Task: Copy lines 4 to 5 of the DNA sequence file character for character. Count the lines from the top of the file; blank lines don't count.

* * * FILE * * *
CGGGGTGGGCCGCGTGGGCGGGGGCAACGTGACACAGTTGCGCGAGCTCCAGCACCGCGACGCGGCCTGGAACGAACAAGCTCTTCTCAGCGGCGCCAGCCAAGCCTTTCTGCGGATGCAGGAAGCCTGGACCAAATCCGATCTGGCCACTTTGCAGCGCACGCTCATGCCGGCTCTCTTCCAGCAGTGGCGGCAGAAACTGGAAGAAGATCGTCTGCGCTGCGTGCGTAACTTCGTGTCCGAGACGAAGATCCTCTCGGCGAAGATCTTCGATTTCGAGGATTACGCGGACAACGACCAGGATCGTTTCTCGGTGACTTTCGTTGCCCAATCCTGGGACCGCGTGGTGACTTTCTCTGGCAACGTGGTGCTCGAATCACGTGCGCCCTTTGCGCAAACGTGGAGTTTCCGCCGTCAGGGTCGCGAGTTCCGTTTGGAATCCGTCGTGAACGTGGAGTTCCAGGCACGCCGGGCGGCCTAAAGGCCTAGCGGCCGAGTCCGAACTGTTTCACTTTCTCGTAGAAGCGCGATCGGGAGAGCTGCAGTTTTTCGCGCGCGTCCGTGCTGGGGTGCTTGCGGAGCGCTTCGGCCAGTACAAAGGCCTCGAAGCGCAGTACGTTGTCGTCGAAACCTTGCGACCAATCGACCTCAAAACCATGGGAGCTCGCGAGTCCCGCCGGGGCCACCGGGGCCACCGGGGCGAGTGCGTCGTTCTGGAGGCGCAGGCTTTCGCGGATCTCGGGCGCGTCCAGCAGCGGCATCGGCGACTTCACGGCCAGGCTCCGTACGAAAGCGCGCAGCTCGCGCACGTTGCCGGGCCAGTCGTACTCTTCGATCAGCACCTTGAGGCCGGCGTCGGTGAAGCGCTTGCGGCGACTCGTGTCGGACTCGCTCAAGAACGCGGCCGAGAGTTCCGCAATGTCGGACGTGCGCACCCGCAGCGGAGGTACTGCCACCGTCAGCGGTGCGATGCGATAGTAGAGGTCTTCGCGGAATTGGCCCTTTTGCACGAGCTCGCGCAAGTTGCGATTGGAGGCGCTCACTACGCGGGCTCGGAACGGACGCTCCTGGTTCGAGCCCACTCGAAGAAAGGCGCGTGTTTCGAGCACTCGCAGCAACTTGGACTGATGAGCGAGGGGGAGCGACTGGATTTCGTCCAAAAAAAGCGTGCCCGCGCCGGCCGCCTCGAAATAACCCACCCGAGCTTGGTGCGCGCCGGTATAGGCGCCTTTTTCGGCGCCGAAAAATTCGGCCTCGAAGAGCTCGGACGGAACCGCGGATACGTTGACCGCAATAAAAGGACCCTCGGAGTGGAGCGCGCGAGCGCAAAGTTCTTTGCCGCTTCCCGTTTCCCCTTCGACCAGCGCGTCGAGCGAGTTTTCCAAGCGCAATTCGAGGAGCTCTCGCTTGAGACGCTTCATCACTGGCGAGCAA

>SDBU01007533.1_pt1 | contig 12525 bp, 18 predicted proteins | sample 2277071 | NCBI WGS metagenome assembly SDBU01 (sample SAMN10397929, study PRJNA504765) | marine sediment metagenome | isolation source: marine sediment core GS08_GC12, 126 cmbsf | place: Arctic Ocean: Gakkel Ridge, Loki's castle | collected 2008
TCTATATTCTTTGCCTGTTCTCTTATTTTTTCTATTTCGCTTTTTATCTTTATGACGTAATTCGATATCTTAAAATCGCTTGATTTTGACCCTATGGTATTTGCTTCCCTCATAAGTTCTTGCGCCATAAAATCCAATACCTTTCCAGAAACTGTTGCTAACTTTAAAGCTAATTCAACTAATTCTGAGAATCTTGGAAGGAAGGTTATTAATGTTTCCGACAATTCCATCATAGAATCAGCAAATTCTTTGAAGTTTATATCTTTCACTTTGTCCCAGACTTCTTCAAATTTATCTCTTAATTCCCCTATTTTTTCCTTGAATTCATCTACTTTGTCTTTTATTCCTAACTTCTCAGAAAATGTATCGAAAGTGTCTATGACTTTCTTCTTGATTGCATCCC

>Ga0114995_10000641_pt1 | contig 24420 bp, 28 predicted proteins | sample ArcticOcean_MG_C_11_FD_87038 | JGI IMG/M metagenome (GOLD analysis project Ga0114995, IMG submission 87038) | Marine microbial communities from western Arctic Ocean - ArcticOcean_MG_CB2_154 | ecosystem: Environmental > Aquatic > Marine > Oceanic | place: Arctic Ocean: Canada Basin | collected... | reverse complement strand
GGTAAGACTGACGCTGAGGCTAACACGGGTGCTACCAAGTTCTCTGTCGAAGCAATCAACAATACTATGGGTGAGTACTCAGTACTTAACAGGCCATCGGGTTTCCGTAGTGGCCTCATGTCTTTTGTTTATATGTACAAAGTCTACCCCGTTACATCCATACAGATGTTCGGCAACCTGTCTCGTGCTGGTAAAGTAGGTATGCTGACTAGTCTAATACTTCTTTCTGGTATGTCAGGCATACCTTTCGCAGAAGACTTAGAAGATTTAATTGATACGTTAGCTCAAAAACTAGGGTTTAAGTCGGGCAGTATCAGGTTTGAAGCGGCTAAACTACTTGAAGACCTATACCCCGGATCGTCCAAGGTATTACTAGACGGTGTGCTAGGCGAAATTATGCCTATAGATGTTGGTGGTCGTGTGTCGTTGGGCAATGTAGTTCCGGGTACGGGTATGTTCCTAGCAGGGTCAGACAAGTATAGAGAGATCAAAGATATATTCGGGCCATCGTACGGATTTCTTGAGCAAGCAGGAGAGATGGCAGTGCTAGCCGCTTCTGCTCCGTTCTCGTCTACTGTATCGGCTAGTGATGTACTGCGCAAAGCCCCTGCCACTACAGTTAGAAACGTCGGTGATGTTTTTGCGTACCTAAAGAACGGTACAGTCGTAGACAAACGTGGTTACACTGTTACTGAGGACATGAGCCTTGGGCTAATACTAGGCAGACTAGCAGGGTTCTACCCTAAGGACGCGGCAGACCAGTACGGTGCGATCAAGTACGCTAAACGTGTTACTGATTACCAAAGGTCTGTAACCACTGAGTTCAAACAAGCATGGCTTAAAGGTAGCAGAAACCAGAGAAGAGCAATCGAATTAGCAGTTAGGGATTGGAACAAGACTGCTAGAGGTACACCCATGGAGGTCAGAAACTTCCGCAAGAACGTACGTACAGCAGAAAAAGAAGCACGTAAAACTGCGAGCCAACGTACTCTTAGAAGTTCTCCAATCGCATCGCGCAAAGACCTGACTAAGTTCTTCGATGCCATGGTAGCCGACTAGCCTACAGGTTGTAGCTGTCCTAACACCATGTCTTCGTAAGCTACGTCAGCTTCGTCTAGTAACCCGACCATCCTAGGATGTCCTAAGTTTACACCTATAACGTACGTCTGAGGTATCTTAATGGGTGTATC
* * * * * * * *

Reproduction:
>Ga0114995_10000641_pt1 | contig 24420 bp, 28 predicted proteins | sample ArcticOcean_MG_C_11_FD_87038 | JGI IMG/M metagenome (GOLD analysis project Ga0114995, IMG submission 87038) | Marine microbial communities from western Arctic Ocean - ArcticOcean_MG_CB2_154 | ecosystem: Environmental > Aquatic > Marine > Oceanic | place: Arctic Ocean: Canada Basin | collected... | reverse complement strand
GGTAAGACTGACGCTGAGGCTAACACGGGTGCTACCAAGTTCTCTGTCGAAGCAATCAACAATACTATGGGTGAGTACTCAGTACTTAACAGGCCATCGGGTTTCCGTAGTGGCCTCATGTCTTTTGTTTATATGTACAAAGTCTACCCCGTTACATCCATACAGATGTTCGGCAACCTGTCTCGTGCTGGTAAAGTAGGTATGCTGACTAGTCTAATACTTCTTTCTGGTATGTCAGGCATACCTTTCGCAGAAGACTTAGAAGATTTAATTGATACGTTAGCTCAAAAACTAGGGTTTAAGTCGGGCAGTATCAGGTTTGAAGCGGCTAAACTACTTGAAGACCTATACCCCGGATCGTCCAAGGTATTACTAGACGGTGTGCTAGGCGAAATTATGCCTATAGATGTTGGTGGTCGTGTGTCGTTGGGCAATGTAGTTCCGGGTACGGGTATGTTCCTAGCAGGGTCAGACAAGTATAGAGAGATCAAAGATATATTCGGGCCATCGTACGGATTTCTTGAGCAAGCAGGAGAGATGGCAGTGCTAGCCGCTTCTGCTCCGTTCTCGTCTACTGTATCGGCTAGTGATGTACTGCGCAAAGCCCCTGCCACTACAGTTAGAAACGTCGGTGATGTTTTTGCGTACCTAAAGAACGGTACAGTCGTAGACAAACGTGGTTACACTGTTACTGAGGACATGAGCCTTGGGCTAATACTAGGCAGACTAGCAGGGTTCTACCCTAAGGACGCGGCAGACCAGTACGGTGCGATCAAGTACGCTAAACGTGTTACTGATTACCAAAGGTCTGTAACCACTGAGTTCAAACAAGCATGGCTTAAAGGTAGCAGAAACCAGAGAAGAGCAATCGAATTAGCAGTTAGGGATTGGAACAAGACTGCTAGAGGTACACCCATGGAGGTCAGAAACTTCCGCAAGAACGTACGTACAGCAGAAAAAGAAGCACGTAAAACTGCGAGCCAACGTACTCTTAGAAGTTCTCCAATCGCATCGCGCAAAGACCTGACTAAGTTCTTCGATGCCATGGTAGCCGACTAGCCTACAGGTTGTAGCTGTCCTAACACCATGTCTTCGTAAGCTACGTCAGCTTCGTCTAGTAACCCGACCATCCTAGGATGTCCTAAGTTTACACCTATAACGTACGTCTGAGGTATCTTAATGGGTGTATC